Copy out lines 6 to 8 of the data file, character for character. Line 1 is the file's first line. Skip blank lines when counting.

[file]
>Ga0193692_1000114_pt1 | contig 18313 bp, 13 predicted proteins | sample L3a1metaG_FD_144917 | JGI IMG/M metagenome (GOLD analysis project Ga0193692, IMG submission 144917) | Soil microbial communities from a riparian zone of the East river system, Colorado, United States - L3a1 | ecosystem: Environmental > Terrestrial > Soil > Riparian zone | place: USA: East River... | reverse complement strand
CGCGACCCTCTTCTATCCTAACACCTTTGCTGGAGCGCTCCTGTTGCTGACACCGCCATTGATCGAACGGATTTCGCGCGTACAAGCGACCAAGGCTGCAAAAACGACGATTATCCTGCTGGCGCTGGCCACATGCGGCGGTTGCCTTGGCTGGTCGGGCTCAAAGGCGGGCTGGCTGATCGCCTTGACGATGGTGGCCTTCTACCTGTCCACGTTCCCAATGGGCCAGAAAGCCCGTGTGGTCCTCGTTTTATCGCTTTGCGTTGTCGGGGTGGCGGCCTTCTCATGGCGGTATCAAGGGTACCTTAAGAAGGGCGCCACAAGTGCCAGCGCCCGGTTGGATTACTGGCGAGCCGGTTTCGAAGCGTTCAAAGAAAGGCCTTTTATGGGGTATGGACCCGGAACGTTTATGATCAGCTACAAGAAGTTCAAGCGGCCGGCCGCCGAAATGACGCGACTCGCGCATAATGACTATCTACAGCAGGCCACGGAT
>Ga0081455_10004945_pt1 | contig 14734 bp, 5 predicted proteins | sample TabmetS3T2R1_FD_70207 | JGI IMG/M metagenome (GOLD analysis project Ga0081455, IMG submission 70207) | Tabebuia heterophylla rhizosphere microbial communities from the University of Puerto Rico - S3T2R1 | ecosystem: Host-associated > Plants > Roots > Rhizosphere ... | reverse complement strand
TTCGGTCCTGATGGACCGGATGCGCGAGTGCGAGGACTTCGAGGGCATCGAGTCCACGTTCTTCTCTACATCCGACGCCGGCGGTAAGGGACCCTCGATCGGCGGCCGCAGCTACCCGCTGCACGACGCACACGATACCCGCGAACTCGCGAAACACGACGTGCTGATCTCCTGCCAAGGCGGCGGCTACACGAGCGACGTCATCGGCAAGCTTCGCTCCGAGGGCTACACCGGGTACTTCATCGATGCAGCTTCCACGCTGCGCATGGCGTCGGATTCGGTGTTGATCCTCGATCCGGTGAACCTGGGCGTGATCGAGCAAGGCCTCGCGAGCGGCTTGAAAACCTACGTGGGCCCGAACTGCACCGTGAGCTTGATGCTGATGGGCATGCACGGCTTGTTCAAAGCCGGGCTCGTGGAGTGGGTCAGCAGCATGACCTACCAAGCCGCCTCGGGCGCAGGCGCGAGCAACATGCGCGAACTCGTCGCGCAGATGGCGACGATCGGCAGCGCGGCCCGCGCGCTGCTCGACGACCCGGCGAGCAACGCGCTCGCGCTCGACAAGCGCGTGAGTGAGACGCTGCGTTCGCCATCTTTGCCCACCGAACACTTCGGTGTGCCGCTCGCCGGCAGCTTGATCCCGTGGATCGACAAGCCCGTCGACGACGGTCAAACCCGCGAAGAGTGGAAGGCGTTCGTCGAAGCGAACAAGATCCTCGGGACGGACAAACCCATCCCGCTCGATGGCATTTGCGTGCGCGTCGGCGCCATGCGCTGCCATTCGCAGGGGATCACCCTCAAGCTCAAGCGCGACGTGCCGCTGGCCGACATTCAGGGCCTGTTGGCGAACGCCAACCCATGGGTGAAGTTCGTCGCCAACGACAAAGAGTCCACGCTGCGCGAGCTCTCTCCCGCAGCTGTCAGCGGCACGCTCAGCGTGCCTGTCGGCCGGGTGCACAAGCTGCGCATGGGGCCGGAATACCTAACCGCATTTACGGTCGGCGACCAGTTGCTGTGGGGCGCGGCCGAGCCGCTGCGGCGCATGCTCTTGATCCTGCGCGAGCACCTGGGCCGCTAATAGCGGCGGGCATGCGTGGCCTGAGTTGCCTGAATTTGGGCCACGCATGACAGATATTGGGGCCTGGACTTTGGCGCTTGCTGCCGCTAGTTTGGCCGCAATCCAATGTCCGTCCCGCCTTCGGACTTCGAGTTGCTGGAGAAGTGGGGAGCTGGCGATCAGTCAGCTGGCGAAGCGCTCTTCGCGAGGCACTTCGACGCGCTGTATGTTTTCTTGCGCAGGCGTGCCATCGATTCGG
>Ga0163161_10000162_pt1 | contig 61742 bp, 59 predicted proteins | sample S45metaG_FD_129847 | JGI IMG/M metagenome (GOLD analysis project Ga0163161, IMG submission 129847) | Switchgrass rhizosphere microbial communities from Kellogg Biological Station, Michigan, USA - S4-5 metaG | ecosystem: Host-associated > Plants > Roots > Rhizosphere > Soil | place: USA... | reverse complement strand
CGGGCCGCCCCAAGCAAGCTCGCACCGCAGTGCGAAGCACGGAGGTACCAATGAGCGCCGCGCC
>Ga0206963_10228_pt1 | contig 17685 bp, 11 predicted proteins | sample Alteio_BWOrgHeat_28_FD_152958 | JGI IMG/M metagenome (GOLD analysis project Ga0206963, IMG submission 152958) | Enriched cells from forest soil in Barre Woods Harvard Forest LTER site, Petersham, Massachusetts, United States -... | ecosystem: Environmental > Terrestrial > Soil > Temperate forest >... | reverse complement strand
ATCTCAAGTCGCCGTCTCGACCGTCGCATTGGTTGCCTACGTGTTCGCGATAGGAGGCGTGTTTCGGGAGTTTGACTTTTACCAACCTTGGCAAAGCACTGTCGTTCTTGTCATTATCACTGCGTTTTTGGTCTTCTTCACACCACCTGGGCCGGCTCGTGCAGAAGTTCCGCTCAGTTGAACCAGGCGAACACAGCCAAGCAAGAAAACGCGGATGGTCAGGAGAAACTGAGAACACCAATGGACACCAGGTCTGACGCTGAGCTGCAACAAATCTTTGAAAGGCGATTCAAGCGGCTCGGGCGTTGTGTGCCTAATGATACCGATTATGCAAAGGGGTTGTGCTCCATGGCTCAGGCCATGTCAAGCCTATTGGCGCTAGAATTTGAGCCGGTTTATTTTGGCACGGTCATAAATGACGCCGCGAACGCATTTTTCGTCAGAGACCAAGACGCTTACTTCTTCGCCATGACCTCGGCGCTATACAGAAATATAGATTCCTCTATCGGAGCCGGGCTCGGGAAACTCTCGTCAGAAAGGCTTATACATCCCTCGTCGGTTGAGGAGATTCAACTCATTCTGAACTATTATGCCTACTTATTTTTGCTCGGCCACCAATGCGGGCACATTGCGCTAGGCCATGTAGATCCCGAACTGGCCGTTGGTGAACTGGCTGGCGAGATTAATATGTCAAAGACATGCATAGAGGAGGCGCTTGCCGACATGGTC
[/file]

CGGGCCGCCCCAAGCAAGCTCGCACCGCAGTGCGAAGCACGGAGGTACCAATGAGCGCCGCGCC
>Ga0206963_10228_pt1 | contig 17685 bp, 11 predicted proteins | sample Alteio_BWOrgHeat_28_FD_152958 | JGI IMG/M metagenome (GOLD analysis project Ga0206963, IMG submission 152958) | Enriched cells from forest soil in Barre Woods Harvard Forest LTER site, Petersham, Massachusetts, United States -... | ecosystem: Environmental > Terrestrial > Soil > Temperate forest >... | reverse complement strand
ATCTCAAGTCGCCGTCTCGACCGTCGCATTGGTTGCCTACGTGTTCGCGATAGGAGGCGTGTTTCGGGAGTTTGACTTTTACCAACCTTGGCAAAGCACTGTCGTTCTTGTCATTATCACTGCGTTTTTGGTCTTCTTCACACCACCTGGGCCGGCTCGTGCAGAAGTTCCGCTCAGTTGAACCAGGCGAACACAGCCAAGCAAGAAAACGCGGATGGTCAGGAGAAACTGAGAACACCAATGGACACCAGGTCTGACGCTGAGCTGCAACAAATCTTTGAAAGGCGATTCAAGCGGCTCGGGCGTTGTGTGCCTAATGATACCGATTATGCAAAGGGGTTGTGCTCCATGGCTCAGGCCATGTCAAGCCTATTGGCGCTAGAATTTGAGCCGGTTTATTTTGGCACGGTCATAAATGACGCCGCGAACGCATTTTTCGTCAGAGACCAAGACGCTTACTTCTTCGCCATGACCTCGGCGCTATACAGAAATATAGATTCCTCTATCGGAGCCGGGCTCGGGAAACTCTCGTCAGAAAGGCTTATACATCCCTCGTCGGTTGAGGAGATTCAACTCATTCTGAACTATTATGCCTACTTATTTTTGCTCGGCCACCAATGCGGGCACATTGCGCTAGGCCATGTAGATCCCGAACTGGCCGTTGGTGAACTGGCTGGCGAGATTAATATGTCAAAGACATGCATAGAGGAGGCGCTTGCCGACATGGTC